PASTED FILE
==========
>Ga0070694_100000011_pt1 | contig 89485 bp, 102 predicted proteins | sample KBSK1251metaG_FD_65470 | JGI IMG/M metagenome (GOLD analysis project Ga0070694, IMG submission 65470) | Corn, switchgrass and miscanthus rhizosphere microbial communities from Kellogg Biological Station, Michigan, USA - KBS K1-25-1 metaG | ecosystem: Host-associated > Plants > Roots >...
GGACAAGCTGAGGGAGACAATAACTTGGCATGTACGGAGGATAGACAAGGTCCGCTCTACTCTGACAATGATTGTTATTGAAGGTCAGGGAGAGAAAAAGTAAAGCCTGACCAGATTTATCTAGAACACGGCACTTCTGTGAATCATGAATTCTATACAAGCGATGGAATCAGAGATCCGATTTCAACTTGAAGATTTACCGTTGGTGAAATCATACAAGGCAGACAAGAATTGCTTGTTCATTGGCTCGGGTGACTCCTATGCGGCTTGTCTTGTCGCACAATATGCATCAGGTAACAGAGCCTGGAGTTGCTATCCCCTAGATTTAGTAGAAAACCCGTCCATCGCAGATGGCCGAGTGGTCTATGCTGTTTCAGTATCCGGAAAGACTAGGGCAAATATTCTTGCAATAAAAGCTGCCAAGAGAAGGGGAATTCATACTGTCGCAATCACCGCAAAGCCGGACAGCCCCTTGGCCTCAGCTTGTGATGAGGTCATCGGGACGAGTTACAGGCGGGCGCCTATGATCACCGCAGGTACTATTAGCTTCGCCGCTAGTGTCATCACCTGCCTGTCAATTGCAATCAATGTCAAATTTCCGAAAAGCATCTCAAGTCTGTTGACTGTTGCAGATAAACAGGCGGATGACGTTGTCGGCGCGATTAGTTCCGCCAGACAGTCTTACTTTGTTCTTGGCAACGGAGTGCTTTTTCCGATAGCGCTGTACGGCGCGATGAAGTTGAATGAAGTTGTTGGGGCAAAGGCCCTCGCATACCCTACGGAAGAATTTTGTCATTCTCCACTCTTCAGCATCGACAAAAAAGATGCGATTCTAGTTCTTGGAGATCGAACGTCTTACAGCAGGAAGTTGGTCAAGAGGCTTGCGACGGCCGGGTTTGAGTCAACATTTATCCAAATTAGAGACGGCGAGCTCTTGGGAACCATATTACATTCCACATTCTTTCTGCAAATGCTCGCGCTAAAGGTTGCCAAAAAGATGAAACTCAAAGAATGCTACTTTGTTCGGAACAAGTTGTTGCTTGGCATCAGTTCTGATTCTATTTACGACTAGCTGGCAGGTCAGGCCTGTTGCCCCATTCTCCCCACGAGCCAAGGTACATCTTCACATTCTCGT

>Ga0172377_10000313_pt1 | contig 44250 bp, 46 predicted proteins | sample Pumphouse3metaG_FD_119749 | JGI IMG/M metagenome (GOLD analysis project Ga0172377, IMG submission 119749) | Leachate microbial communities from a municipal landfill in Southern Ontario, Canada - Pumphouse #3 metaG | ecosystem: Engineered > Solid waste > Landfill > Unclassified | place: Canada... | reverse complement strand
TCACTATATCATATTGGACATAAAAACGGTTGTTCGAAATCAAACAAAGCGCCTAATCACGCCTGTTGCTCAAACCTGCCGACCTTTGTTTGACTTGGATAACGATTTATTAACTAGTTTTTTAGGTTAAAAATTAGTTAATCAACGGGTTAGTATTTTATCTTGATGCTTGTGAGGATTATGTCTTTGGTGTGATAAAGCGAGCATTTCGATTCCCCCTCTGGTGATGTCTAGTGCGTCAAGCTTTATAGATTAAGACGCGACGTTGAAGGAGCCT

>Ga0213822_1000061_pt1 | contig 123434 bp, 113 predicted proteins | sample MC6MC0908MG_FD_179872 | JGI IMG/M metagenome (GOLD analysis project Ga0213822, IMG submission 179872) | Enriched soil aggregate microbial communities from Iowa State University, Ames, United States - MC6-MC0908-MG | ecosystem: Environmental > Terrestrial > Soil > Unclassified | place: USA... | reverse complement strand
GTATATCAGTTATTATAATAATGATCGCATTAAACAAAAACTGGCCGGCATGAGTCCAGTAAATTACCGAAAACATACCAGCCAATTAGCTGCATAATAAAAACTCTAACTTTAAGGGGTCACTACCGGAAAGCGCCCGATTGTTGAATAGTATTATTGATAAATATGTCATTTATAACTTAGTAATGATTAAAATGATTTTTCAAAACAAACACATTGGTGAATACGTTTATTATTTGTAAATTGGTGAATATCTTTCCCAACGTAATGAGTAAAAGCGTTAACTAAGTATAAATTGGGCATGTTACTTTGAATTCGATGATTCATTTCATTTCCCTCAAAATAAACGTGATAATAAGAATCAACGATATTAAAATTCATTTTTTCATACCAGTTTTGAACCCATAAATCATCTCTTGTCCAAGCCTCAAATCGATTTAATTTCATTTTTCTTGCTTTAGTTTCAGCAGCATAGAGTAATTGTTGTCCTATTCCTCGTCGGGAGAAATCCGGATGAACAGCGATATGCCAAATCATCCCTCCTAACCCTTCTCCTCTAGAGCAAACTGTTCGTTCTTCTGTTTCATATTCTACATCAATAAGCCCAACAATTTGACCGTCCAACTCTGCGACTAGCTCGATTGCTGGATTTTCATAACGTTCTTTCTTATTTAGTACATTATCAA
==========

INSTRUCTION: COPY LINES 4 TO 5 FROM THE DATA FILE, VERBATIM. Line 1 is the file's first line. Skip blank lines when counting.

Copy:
TCACTATATCATATTGGACATAAAAACGGTTGTTCGAAATCAAACAAAGCGCCTAATCACGCCTGTTGCTCAAACCTGCCGACCTTTGTTTGACTTGGATAACGATTTATTAACTAGTTTTTTAGGTTAAAAATTAGTTAATCAACGGGTTAGTATTTTATCTTGATGCTTGTGAGGATTATGTCTTTGGTGTGATAAAGCGAGCATTTCGATTCCCCCTCTGGTGATGTCTAGTGCGTCAAGCTTTATAGATTAAGACGCGACGTTGAAGGAGCCT

>Ga0213822_1000061_pt1 | contig 123434 bp, 113 predicted proteins | sample MC6MC0908MG_FD_179872 | JGI IMG/M metagenome (GOLD analysis project Ga0213822, IMG submission 179872) | Enriched soil aggregate microbial communities from Iowa State University, Ames, United States - MC6-MC0908-MG | ecosystem: Environmental > Terrestrial > Soil > Unclassified | place: USA... | reverse complement strand